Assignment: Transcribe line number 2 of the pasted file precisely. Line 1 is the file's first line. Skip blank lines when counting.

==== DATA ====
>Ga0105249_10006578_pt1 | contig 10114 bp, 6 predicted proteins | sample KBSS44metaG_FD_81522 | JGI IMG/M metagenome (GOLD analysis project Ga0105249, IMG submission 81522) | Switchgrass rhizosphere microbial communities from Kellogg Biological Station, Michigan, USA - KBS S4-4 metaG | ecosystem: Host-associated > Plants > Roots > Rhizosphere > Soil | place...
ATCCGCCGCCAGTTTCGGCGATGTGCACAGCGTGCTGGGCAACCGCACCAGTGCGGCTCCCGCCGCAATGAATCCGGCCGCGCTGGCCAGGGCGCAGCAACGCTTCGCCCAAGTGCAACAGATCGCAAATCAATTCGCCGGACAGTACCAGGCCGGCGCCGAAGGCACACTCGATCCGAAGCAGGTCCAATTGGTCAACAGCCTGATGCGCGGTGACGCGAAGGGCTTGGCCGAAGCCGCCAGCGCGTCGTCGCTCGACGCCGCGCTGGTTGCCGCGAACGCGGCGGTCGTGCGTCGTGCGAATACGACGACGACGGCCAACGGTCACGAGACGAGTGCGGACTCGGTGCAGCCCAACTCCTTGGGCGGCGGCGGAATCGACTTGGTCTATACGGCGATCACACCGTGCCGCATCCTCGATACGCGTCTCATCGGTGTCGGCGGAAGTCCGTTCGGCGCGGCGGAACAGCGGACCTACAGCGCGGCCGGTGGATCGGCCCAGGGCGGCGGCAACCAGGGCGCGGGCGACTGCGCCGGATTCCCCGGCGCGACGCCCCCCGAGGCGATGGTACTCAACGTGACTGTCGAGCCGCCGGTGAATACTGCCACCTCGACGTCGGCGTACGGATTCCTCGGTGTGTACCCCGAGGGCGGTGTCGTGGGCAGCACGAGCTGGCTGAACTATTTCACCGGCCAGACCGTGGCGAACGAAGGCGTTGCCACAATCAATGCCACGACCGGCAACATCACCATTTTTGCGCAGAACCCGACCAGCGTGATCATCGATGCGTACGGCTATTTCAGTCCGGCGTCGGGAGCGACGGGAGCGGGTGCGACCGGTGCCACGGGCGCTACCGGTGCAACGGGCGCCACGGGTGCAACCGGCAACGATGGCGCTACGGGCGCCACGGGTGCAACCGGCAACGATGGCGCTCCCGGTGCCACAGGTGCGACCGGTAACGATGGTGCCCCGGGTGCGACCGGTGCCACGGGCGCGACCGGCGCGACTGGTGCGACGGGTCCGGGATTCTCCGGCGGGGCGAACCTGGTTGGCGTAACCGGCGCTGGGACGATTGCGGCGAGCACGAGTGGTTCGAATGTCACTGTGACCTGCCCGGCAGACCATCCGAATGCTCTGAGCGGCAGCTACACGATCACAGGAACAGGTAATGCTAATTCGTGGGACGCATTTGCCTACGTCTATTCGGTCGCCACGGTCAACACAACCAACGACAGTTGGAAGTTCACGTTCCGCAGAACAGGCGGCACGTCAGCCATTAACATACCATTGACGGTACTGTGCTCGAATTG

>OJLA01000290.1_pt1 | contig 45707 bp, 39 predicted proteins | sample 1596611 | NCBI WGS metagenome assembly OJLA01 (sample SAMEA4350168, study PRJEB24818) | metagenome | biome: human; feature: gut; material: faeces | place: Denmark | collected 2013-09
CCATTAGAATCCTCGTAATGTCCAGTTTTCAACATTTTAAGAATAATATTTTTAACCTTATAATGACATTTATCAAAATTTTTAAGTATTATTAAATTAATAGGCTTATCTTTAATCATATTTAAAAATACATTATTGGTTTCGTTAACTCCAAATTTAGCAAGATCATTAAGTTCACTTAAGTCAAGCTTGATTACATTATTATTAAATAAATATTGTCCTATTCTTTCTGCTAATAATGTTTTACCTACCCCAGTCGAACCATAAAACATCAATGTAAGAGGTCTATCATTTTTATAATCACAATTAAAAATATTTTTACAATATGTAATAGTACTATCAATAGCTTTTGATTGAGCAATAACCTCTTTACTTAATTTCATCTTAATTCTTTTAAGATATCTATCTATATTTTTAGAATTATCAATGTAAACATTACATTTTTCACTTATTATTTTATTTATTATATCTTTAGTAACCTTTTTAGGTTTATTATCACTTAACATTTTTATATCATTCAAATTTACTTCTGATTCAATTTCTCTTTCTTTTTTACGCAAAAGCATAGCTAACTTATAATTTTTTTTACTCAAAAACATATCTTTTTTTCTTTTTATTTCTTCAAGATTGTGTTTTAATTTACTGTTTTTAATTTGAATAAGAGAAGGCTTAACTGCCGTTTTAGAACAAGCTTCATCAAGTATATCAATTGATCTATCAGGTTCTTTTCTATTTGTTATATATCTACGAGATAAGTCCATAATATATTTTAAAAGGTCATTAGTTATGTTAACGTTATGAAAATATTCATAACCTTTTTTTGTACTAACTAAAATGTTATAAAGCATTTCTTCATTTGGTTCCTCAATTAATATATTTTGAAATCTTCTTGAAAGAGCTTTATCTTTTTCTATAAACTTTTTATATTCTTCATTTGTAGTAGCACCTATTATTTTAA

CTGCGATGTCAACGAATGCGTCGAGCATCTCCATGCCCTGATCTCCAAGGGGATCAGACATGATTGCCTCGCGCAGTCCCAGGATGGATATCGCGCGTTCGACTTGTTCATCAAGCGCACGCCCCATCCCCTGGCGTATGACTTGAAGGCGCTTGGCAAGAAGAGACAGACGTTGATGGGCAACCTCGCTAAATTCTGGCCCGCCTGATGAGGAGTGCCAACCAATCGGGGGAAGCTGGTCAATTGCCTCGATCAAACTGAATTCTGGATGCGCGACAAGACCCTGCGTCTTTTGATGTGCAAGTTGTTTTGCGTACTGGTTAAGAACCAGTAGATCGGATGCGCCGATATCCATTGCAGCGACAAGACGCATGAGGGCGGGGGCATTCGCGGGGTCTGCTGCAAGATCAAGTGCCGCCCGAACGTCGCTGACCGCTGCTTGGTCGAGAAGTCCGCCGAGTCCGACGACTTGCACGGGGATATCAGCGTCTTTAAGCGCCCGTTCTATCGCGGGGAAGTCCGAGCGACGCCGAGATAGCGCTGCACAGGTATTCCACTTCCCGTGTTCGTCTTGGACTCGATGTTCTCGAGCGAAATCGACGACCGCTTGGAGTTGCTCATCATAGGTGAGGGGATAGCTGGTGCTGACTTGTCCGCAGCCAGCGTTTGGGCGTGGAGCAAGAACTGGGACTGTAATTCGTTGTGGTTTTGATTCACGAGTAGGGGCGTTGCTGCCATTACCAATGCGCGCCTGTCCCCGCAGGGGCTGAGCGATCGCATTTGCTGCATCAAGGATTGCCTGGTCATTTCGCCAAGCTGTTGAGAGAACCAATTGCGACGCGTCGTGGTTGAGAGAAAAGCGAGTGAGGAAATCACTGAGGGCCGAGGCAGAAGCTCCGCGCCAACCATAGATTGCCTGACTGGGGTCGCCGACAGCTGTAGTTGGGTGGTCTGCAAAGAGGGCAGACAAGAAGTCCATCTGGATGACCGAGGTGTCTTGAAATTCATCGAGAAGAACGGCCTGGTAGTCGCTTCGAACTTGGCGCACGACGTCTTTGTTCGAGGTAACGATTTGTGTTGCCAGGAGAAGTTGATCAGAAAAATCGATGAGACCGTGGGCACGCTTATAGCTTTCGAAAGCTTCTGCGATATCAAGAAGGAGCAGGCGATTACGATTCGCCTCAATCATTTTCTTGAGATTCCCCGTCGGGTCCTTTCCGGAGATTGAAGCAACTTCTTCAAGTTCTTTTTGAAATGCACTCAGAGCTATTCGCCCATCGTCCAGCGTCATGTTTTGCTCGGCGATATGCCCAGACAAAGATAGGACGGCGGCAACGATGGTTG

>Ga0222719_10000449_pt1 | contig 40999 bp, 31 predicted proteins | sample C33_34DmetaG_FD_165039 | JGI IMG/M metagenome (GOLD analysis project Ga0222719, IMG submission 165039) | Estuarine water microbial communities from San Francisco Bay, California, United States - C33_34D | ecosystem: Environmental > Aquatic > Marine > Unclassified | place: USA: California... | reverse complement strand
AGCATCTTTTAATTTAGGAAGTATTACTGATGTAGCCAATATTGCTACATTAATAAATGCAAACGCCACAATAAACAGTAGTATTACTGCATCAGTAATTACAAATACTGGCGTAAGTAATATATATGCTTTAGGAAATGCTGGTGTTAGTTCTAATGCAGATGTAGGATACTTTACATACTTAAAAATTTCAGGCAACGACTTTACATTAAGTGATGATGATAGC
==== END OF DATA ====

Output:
ATCCGCCGCCAGTTTCGGCGATGTGCACAGCGTGCTGGGCAACCGCACCAGTGCGGCTCCCGCCGCAATGAATCCGGCCGCGCTGGCCAGGGCGCAGCAACGCTTCGCCCAAGTGCAACAGATCGCAAATCAATTCGCCGGACAGTACCAGGCCGGCGCCGAAGGCACACTCGATCCGAAGCAGGTCCAATTGGTCAACAGCCTGATGCGCGGTGACGCGAAGGGCTTGGCCGAAGCCGCCAGCGCGTCGTCGCTCGACGCCGCGCTGGTTGCCGCGAACGCGGCGGTCGTGCGTCGTGCGAATACGACGACGACGGCCAACGGTCACGAGACGAGTGCGGACTCGGTGCAGCCCAACTCCTTGGGCGGCGGCGGAATCGACTTGGTCTATACGGCGATCACACCGTGCCGCATCCTCGATACGCGTCTCATCGGTGTCGGCGGAAGTCCGTTCGGCGCGGCGGAACAGCGGACCTACAGCGCGGCCGGTGGATCGGCCCAGGGCGGCGGCAACCAGGGCGCGGGCGACTGCGCCGGATTCCCCGGCGCGACGCCCCCCGAGGCGATGGTACTCAACGTGACTGTCGAGCCGCCGGTGAATACTGCCACCTCGACGTCGGCGTACGGATTCCTCGGTGTGTACCCCGAGGGCGGTGTCGTGGGCAGCACGAGCTGGCTGAACTATTTCACCGGCCAGACCGTGGCGAACGAAGGCGTTGCCACAATCAATGCCACGACCGGCAACATCACCATTTTTGCGCAGAACCCGACCAGCGTGATCATCGATGCGTACGGCTATTTCAGTCCGGCGTCGGGAGCGACGGGAGCGGGTGCGACCGGTGCCACGGGCGCTACCGGTGCAACGGGCGCCACGGGTGCAACCGGCAACGATGGCGCTACGGGCGCCACGGGTGCAACCGGCAACGATGGCGCTCCCGGTGCCACAGGTGCGACCGGTAACGATGGTGCCCCGGGTGCGACCGGTGCCACGGGCGCGACCGGCGCGACTGGTGCGACGGGTCCGGGATTCTCCGGCGGGGCGAACCTGGTTGGCGTAACCGGCGCTGGGACGATTGCGGCGAGCACGAGTGGTTCGAATGTCACTGTGACCTGCCCGGCAGACCATCCGAATGCTCTGAGCGGCAGCTACACGATCACAGGAACAGGTAATGCTAATTCGTGGGACGCATTTGCCTACGTCTATTCGGTCGCCACGGTCAACACAACCAACGACAGTTGGAAGTTCACGTTCCGCAGAACAGGCGGCACGTCAGCCATTAACATACCATTGACGGTACTGTGCTCGAATTG